Imperial College London

Understanding how environmental exposures in our early life affect our health


Playing little boy on the river coast in front of metallurgy plant

A new study provides a unique resource for understanding how environmental exposures in our early life affect our health.

The collaborative research, published in Nature Communications, is the first exposome study to systematically associate over 100 environmental exposures during vulnerable early life periods with molecular signatures in childhood. 

The international study, supported by Imperial's Professor Hector Keun and led by the Barcelona Institute for Global Health (ISGlobal), systematically documented all associations between a wide range of early life exposures and molecular profiles at different levels, from the genome to the metabolome, creating a unique resource for identifying new biomarkers of environmental exposures in early life and understanding their health effects. 

"Knowing about these effects can help scientists and governments devise ways to reduce the risk of negative outcomes in children." Professor Hector Keun Professor of Biochemistry

Our health depends greatly on the environment we live in. In fact, 70 -90% of the risk of developing a disease is determined by our exposome: a multitude of environmental factors (i.e. non-genetic factors) to which we are exposed throughout our life. And yet, we still have limited knowledge on which are these environmental hazards, how they interact, and what biological processes they trigger.

“Early life is a particularly important period, since exposures during these developmentally vulnerable periods may have pronounced effects at the molecular level, which may not be clinically detectable until adulthood,” explains Martine Vrijheid, Head of the Childhood and Environment Programme at ISGlobal.

In this study, the research team led by Vrijheid aimed to associate multiple chemical, outdoor, social and lifestyle exposures (92 in pregnancy and 116 when the children were 6-11 years old), with molecular profiles in the same children (DNA methylation and gene transcription in blood, plasma proteins, and metabolites in serum and urine). The study included 1,301 mother-child pairs of the Human Early Life Exposome (HELIX) project, a longitudinal cohort study in six European countries (Spain, UK, France, Lithuania, Norway and Greece).

The analysis identified 1,170 significant associations (249 in pregnancy and 921 in childhood) which provide insights into potential biological responses and sources of exposure. Pregnancy exposures, such as maternal smoking, the heavy metal cadmium, or the trace mineral molybdenum, were mostly associated with changes in DNA methylation. In contrast, childhood exposures were associated with signatures at all molecular levels, most particularly with metabolites in serum. The findings revealed, for example, that children are exposed to chemical pollutants through their diet.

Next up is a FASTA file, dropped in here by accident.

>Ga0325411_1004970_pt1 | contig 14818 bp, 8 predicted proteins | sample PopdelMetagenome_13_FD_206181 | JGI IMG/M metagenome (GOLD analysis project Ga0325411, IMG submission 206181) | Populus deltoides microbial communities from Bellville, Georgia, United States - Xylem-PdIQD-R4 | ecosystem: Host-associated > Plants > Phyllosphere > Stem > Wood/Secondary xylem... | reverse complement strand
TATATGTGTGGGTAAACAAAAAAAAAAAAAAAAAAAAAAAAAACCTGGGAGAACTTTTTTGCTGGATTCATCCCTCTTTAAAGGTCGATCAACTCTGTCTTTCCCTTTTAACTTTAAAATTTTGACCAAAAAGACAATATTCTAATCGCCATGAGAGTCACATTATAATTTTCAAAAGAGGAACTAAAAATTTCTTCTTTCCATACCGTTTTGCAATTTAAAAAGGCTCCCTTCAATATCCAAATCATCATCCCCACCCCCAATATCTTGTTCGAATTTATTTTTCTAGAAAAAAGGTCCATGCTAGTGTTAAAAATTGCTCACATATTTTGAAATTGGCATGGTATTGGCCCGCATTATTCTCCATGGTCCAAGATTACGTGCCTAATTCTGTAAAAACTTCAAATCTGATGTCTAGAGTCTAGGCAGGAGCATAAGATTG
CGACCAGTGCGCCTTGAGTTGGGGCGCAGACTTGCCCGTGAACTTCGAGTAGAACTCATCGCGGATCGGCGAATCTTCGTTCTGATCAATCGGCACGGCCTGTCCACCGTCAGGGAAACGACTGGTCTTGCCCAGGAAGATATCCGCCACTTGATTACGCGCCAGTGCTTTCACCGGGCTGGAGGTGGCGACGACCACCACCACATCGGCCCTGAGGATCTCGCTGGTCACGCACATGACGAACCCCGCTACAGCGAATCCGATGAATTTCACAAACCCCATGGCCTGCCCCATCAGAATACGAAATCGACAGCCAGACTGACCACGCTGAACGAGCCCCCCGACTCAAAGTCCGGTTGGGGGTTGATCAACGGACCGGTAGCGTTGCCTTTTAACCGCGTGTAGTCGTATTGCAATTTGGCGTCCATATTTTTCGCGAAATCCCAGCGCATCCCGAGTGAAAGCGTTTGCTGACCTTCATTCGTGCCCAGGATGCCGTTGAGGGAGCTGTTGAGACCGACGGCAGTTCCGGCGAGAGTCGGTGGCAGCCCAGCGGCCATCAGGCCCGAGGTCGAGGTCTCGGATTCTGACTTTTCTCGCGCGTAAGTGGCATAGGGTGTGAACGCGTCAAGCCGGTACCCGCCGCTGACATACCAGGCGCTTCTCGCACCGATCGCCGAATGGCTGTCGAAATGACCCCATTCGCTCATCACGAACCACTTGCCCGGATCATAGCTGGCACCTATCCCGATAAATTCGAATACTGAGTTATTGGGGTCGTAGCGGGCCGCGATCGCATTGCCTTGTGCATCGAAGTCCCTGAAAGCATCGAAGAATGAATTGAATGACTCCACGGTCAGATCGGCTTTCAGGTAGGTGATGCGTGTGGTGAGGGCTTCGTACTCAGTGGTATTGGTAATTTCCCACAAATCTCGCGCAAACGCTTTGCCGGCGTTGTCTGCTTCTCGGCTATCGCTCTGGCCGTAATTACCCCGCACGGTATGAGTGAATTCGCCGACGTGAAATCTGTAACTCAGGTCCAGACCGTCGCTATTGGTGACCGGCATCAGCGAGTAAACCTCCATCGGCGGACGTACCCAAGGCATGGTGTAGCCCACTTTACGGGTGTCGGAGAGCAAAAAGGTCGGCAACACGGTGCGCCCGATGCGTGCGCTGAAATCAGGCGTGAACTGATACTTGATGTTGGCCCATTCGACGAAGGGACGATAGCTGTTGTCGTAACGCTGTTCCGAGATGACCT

“We identified novel multi-omics associations with childhood exposure to essential trace elements, weather conditions, indoor air quality, and phtalates and parabens,” says Lea Maitre, first author.

“By visualizing these associations as networks, we can better understand if a given molecular profile is connected to several exposures or vice versa, and thereby identify potential biological pathways,” adds Maitre. Indeed, the findings provide plausible mechanisms that could lead to disease for six groups of exposures: copper, tobacco smoke, indoor air quality during childhood, persistent organic pollutants, phthalates and parabens, and weather conditions.

“With the rich exposome and molecular information available in our catalogue, we provide a valuable resource to the scientific community for finding exposure biomarkers, identifying exposure sources, improving the understanding of disease mechanisms, and, ultimately, promoting public health policies,” concludes Vrijheid.

Speaking about the study, Professor Keun, Professor of Biochemistry in the Department of Surgery and Cancer, said: "Our team's involvement was to measure the levels of metabolites in blood and urine samples from children across Europe and then to link changes in this to levels of exposures (some chemical, but also dietary and the lived environment) that can influence health and development.

"The findings give us important information about the route of exposure to potentially harmful chemicals, for example, if they come through the diet, and also clues about the biological changes that they cause in growing children. Knowing about these effects can help scientists and governments devise ways to reduce the risk of negative outcomes in children."

Léa Maitre, Mariona Bustamante, Carles Hernández-Ferrer, Denise Thiel, Chung-Ho E. Lau, Alexandros P. Siskos, Marta Vives-Usano, Carlos Ruiz-Arenas, Dolors Pelegrí-Sisó, Oliver Robinson, Dan Mason, John Wright, Solène Cadiou, Rémy Slama, Barbara Heude, Maribel Casas, Jordi Sunyer, Eleni Z. Papadopoulou, Kristine B. Gutzkow, Sandra Andrusaityte, Regina Grazuleviciene, Marina Vafeiadi, Leda Chatzi, Amrit K. Sakhi, Cathrine Thomsen, Ibon Tamayo, Mark Nieuwenhuijsen, Jose Urquiza, Eva Borràs, Eduard Sabidó, Inés Quintela, Ángel Carracedo, Xavier Estivill, Muireann Coen, Juan R. González, Hector C. Keun & Martine Vrijheid. Multi-omics signatures of the human early life exposome. Nat Commun 13, 7024 (2022). 


Benjie Coleman

Benjie Coleman
Department of Surgery & Cancer

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